The core of the framework is the DHN model, which allows for the network layout design, piping design and the network operation. The simulation model is based on a multi-time step steady-state thermal hydraulic model to evaluate the network performance with multiple energy sources at distributed locations. The model was programmed within MATLAB. The output of the model includes the network layout design, design of pipes, hourly mass flow rate, temperature distribution and hydraulic losses within the network. A schematic description of the workflow within the DHN model is shown in Figure 2. Further details of the different steps (network layout design, pipe design and simulation) are described in the following sections. Please note that only branch network layouts are considered in this model, which is the most typical network configuration at the moment.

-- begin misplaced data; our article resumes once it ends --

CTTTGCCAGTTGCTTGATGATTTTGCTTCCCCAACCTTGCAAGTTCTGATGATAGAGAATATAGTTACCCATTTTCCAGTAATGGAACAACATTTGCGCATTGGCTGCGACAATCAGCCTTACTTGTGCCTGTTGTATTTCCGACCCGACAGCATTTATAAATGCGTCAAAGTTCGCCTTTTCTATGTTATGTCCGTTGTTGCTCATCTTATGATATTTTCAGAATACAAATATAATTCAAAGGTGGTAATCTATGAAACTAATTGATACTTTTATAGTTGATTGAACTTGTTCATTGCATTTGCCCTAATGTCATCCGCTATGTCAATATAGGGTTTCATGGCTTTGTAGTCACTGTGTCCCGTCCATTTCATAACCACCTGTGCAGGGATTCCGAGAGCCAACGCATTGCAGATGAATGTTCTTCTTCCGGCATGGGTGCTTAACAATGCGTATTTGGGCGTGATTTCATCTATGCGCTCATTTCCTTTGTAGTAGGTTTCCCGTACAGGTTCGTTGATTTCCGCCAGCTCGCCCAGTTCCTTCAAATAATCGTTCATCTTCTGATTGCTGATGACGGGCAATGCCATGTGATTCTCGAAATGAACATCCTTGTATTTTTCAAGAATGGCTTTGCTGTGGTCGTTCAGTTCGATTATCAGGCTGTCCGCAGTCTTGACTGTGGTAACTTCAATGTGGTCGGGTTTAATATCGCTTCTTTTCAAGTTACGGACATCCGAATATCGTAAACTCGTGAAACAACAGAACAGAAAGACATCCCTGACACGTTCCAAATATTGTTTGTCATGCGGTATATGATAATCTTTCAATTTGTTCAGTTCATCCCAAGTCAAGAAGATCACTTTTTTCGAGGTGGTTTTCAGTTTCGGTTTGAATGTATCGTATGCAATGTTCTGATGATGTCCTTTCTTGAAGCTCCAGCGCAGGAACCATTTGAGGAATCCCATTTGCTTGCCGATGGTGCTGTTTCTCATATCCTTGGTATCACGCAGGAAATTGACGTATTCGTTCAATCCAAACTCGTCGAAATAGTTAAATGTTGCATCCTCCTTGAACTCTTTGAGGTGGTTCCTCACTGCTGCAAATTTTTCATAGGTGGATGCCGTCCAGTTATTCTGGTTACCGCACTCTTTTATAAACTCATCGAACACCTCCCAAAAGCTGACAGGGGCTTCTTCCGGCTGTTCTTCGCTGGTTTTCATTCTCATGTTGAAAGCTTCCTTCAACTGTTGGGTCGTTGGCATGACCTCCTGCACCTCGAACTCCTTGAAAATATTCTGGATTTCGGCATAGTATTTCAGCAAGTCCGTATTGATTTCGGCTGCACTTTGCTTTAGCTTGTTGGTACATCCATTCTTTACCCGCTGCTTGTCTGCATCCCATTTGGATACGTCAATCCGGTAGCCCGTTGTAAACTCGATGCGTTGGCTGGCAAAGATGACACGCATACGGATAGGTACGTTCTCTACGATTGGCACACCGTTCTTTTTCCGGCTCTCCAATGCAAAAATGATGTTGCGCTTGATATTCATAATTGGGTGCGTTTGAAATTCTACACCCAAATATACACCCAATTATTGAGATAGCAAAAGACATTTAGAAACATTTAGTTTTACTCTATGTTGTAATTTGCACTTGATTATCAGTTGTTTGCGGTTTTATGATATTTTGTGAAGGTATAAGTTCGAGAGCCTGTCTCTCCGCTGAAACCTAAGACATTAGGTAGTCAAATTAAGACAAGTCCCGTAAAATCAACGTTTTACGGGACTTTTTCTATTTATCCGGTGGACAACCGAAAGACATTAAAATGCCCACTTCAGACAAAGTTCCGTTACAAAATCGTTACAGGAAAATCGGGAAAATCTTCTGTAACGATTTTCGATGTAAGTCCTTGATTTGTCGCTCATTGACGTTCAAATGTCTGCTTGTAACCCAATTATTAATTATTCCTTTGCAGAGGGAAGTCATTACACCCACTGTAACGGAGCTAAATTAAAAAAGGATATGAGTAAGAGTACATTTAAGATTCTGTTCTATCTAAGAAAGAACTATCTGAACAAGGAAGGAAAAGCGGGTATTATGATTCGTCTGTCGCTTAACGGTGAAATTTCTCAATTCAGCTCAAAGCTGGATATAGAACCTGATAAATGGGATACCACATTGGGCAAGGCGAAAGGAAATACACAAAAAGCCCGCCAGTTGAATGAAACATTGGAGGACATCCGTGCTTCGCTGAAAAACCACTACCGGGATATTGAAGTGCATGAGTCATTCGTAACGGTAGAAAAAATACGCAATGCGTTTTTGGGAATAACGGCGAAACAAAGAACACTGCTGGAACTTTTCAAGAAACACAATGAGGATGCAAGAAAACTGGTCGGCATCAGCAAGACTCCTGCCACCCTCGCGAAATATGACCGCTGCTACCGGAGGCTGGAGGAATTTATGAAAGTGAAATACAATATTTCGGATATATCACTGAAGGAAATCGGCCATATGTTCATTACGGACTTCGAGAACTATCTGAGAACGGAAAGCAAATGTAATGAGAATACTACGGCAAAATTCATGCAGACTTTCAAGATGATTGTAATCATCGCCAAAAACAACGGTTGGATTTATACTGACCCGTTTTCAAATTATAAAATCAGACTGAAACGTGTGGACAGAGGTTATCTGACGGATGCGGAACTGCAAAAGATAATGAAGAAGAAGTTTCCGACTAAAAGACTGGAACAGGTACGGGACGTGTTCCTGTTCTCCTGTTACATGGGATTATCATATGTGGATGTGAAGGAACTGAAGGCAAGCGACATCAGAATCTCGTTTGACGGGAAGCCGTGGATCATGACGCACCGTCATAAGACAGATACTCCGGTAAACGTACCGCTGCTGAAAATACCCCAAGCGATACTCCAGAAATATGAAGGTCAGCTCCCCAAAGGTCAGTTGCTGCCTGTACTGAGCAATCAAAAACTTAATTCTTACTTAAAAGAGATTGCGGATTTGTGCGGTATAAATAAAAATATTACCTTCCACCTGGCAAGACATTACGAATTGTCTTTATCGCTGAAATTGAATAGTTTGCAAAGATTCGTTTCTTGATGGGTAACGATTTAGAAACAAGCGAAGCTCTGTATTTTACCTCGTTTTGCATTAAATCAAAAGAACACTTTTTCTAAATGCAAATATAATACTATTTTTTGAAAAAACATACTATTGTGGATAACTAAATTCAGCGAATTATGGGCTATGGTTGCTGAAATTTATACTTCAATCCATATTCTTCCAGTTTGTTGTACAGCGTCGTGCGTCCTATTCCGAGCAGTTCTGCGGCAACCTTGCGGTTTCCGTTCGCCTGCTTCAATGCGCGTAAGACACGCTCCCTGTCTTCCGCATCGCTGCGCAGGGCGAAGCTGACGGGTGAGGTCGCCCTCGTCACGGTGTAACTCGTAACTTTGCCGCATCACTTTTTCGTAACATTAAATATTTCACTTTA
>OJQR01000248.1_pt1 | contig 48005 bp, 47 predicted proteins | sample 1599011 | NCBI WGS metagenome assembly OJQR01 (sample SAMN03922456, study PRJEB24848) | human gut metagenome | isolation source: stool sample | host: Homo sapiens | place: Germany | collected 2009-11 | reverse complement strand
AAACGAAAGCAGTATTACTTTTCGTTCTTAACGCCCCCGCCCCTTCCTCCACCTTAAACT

• Network layout design
With the retrieved geo-spatial information of building location and street network layouts, representative points to build the network pipelines are identified through ArcGIS [31]. For each building, the building footprint centroid is perpendicularly connected to the nearest street. Then these connecting points are regarded as representative points. Geographical coordinates of these representative points are exported from ArcGIS as input data to the district heating network layout design in the DHN model. A detailed graphical example of this process is demonstrated in Section 4.1 for the network layout design of the case study.